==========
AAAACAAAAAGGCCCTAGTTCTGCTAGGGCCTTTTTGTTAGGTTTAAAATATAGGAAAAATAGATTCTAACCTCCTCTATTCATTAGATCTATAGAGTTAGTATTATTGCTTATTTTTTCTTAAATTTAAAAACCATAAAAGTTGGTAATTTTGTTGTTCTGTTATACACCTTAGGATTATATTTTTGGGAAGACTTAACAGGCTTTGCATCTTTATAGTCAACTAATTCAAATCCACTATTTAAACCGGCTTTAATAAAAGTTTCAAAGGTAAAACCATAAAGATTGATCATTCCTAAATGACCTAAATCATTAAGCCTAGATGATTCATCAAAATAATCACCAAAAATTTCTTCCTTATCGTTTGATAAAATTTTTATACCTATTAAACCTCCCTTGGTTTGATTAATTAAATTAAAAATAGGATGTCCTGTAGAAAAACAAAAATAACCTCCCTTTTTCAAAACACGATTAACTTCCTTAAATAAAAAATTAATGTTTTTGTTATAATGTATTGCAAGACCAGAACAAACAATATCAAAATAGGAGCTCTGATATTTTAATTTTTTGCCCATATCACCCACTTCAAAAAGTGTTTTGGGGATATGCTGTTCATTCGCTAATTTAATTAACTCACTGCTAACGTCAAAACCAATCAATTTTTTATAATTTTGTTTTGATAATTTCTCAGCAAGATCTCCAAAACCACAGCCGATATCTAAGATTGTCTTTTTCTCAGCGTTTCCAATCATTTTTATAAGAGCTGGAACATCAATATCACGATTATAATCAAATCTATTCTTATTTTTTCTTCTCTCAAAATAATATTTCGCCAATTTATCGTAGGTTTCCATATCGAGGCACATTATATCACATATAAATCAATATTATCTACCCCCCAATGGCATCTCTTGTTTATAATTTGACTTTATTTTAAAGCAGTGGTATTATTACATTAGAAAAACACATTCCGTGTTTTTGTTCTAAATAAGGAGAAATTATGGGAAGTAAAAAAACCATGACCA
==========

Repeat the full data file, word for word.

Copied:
AAAACAAAAAGGCCCTAGTTCTGCTAGGGCCTTTTTGTTAGGTTTAAAATATAGGAAAAATAGATTCTAACCTCCTCTATTCATTAGATCTATAGAGTTAGTATTATTGCTTATTTTTTCTTAAATTTAAAAACCATAAAAGTTGGTAATTTTGTTGTTCTGTTATACACCTTAGGATTATATTTTTGGGAAGACTTAACAGGCTTTGCATCTTTATAGTCAACTAATTCAAATCCACTATTTAAACCGGCTTTAATAAAAGTTTCAAAGGTAAAACCATAAAGATTGATCATTCCTAAATGACCTAAATCATTAAGCCTAGATGATTCATCAAAATAATCACCAAAAATTTCTTCCTTATCGTTTGATAAAATTTTTATACCTATTAAACCTCCCTTGGTTTGATTAATTAAATTAAAAATAGGATGTCCTGTAGAAAAACAAAAATAACCTCCCTTTTTCAAAACACGATTAACTTCCTTAAATAAAAAATTAATGTTTTTGTTATAATGTATTGCAAGACCAGAACAAACAATATCAAAATAGGAGCTCTGATATTTTAATTTTTTGCCCATATCACCCACTTCAAAAAGTGTTTTGGGGATATGCTGTTCATTCGCTAATTTAATTAACTCACTGCTAACGTCAAAACCAATCAATTTTTTATAATTTTGTTTTGATAATTTCTCAGCAAGATCTCCAAAACCACAGCCGATATCTAAGATTGTCTTTTTCTCAGCGTTTCCAATCATTTTTATAAGAGCTGGAACATCAATATCACGATTATAATCAAATCTATTCTTATTTTTTCTTCTCTCAAAATAATATTTCGCCAATTTATCGTAGGTTTCCATATCGAGGCACATTATATCACATATAAATCAATATTATCTACCCCCCAATGGCATCTCTTGTTTATAATTTGACTTTATTTTAAAGCAGTGGTATTATTACATTAGAAAAACACATTCCGTGTTTTTGTTCTAAATAAGGAGAAATTATGGGAAGTAAAAAAACCATGACCA